Contemporary fiction has it easy. All of the backstory, including pieces of equipment, structure or organization, are pre-constructed and readily available. The story can be told with the milieu mostly already prepared. In contrast, in the fantasy and science fiction genres, all of these elements cannot be taken for granted and have to be built in the narrative. Hence, when one picks up a book such as this, the expectation is for a quicker read with not much work required to imagine the locales and situations.
After recently enjoying Grisham's The Associate, I approached The Racketeer with eager expectation, even dropping such books as Bowl of Heaven and The Hydrogen Sonata, for it seemed the author was getting his mojo back. So it was that I was anticipating a work product that hearkened back to The Firm (1991), but instead found a tough slog through a meandering story that failed to engage. The saving grace was, as always, Grisham's fluid and impellent writing style that, like the prose of the thriller writer Robert B. Parker and science fiction's Joe Haldeman, encourages one to keep on reading with the promise of more consequential things to come.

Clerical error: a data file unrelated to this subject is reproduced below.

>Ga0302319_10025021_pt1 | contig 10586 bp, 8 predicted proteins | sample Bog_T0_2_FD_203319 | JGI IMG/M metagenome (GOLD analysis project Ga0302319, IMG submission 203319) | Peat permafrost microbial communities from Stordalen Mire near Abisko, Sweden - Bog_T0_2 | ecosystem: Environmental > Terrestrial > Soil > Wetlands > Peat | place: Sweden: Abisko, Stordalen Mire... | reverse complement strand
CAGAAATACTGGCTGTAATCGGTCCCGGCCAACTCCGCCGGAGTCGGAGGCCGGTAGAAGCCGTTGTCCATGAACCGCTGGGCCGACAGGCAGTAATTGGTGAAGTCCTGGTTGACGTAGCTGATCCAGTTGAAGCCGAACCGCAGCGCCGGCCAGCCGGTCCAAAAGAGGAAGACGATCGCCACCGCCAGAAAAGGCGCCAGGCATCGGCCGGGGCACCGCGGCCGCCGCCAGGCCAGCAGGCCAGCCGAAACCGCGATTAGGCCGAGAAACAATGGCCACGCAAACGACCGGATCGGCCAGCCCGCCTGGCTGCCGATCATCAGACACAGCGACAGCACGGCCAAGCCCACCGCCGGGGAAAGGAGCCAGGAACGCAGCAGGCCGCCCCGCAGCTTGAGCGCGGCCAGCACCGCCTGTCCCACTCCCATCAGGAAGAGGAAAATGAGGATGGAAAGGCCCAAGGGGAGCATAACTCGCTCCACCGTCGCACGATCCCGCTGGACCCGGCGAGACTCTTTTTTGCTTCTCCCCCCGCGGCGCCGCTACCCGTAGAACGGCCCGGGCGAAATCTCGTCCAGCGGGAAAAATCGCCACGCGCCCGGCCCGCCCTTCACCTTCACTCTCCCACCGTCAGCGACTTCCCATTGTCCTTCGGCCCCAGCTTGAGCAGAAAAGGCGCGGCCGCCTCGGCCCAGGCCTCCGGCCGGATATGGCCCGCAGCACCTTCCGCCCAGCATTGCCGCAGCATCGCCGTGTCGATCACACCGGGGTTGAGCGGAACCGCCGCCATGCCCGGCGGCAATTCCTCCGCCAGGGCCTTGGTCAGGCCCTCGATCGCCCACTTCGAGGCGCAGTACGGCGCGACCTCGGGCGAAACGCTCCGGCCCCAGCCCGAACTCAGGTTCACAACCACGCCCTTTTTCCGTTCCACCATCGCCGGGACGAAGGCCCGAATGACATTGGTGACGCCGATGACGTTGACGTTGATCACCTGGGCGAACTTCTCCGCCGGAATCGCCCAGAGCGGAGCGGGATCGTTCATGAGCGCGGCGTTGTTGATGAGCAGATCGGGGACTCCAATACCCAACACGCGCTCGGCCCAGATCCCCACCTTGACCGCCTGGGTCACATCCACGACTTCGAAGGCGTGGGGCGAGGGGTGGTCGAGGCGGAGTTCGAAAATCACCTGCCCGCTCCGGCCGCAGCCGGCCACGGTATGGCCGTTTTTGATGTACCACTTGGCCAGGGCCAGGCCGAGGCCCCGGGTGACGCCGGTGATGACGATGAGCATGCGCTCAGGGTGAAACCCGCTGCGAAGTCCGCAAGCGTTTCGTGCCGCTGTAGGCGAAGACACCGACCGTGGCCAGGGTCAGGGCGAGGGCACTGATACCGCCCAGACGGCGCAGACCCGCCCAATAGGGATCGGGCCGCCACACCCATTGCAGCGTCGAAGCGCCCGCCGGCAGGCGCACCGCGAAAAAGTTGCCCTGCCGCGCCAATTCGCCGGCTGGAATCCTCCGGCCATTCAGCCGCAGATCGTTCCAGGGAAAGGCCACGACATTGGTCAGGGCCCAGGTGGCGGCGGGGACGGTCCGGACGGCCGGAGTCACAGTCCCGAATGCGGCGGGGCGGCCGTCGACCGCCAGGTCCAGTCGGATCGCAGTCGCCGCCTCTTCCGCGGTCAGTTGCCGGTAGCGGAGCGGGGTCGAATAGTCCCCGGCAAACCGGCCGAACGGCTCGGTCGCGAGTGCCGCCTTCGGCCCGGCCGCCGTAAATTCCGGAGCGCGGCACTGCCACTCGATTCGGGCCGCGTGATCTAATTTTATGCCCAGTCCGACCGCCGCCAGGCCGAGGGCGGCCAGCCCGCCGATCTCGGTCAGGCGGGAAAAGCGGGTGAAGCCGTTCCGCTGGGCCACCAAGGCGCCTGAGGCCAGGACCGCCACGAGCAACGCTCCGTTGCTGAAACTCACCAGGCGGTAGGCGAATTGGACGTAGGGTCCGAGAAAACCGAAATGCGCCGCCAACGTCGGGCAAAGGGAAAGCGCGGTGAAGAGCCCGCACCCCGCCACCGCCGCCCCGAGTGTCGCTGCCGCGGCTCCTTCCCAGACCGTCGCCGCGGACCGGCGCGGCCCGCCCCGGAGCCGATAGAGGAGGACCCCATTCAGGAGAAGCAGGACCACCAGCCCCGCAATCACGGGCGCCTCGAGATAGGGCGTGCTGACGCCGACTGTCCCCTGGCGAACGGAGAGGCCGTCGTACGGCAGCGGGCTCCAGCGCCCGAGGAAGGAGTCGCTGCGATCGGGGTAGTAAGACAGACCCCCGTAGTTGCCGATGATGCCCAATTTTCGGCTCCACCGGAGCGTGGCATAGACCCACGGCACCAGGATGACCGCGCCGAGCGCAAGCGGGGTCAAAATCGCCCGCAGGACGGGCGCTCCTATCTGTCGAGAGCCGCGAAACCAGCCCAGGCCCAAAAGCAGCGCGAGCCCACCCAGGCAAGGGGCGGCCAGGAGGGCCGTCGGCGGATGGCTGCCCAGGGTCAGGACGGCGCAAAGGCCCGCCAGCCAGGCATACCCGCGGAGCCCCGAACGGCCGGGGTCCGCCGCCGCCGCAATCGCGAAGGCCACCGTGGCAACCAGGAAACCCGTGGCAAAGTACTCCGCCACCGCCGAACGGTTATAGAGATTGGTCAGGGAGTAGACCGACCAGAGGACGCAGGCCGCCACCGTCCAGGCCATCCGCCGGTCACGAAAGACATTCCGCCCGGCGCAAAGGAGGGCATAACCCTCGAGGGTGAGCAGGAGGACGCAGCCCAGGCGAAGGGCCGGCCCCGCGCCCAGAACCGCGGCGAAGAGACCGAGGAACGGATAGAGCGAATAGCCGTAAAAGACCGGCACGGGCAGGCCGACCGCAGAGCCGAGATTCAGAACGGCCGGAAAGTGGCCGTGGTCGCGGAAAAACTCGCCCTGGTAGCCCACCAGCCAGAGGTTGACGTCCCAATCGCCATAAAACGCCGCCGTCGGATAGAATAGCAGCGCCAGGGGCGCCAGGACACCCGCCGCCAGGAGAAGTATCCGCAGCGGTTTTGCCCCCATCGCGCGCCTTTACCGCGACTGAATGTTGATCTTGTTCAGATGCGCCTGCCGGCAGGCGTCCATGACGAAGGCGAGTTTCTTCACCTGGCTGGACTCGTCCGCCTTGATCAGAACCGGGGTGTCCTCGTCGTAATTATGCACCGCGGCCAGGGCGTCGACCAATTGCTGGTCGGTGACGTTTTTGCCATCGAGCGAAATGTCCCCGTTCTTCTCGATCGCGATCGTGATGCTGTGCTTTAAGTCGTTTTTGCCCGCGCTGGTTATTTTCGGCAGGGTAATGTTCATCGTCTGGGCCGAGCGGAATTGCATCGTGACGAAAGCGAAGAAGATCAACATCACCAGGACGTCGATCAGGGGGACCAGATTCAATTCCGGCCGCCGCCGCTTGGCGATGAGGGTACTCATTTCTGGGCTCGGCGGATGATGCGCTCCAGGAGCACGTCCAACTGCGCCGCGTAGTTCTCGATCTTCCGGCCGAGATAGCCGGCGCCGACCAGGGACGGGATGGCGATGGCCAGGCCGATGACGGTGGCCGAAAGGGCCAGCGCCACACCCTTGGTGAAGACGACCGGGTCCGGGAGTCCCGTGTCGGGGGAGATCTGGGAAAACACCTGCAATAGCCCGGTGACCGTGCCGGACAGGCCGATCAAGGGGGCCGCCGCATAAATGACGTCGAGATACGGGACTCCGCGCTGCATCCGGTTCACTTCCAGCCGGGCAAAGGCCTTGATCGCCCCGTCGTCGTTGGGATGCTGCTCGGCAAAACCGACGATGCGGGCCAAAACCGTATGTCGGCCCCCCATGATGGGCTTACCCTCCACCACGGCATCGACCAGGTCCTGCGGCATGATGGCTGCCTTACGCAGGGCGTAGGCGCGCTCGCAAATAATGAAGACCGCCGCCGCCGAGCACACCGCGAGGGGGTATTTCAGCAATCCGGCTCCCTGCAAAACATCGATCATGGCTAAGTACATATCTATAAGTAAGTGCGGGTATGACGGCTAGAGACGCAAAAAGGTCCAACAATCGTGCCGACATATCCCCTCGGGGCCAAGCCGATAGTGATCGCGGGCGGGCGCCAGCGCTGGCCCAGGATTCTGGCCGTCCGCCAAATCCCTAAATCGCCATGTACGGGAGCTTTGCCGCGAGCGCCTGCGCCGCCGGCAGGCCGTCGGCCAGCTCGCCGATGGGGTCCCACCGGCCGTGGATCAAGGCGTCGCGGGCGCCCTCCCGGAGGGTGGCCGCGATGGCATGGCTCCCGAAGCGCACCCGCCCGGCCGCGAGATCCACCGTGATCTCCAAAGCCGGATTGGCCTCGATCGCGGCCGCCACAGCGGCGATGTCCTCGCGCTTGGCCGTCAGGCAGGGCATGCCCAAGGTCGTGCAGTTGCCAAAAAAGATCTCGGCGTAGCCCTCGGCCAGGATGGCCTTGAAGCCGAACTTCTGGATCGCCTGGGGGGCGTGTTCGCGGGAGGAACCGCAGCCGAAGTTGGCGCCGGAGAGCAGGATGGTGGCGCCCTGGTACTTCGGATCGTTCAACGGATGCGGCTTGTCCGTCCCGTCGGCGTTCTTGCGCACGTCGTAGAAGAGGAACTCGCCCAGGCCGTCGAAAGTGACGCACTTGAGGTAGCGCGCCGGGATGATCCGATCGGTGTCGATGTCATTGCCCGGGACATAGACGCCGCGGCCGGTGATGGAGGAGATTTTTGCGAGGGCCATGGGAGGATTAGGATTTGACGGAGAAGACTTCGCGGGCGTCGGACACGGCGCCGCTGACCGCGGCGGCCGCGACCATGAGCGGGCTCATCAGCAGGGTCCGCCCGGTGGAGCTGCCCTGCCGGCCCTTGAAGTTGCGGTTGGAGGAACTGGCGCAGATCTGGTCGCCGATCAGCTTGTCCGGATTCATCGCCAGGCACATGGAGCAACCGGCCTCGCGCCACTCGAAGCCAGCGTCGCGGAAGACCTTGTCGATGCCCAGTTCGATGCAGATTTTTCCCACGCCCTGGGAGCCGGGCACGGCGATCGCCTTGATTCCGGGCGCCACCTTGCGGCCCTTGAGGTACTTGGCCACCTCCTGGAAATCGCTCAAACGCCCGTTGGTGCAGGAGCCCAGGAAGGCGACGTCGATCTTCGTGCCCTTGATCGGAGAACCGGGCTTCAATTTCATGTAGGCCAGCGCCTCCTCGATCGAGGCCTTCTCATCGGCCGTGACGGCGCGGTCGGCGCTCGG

Three aspects of the book that did not work for me: (1) a first person viewpoint that tried hard to be that of an African American - throughout the book, Grisham keeps reminding us, and perhaps himself, that this is a black person's narrative and thus "I have a a unique world view", to a level that seemed unnatural and self-conscious; (2) a convoluted plot that required much background construction and explanation that did not lend to the author's flowing style - hence, instead of providing ambiance and situational setup, the author appears to pluck items from thin air and use those as rationale and character motivation; (3) presenting the story in the form of a magician's trick, telling readers one thing while planning an entirely different denouement, which would have been neat but this is a challenging trick to work in the literary sense - the book's ending is basically an explanation of what really happened versus what the author tried to weave for about three quarters of the book, a generally unnecessary explanation.
In any case, those who stay on until the final chapters will be rewarded with a nice bowtie. This is a feel-good book where the protagonist is much, much smarter and more devious, and luckier, than everyone else and delivers a just comeuppance upon such stodgy government entities as the FBI and INS.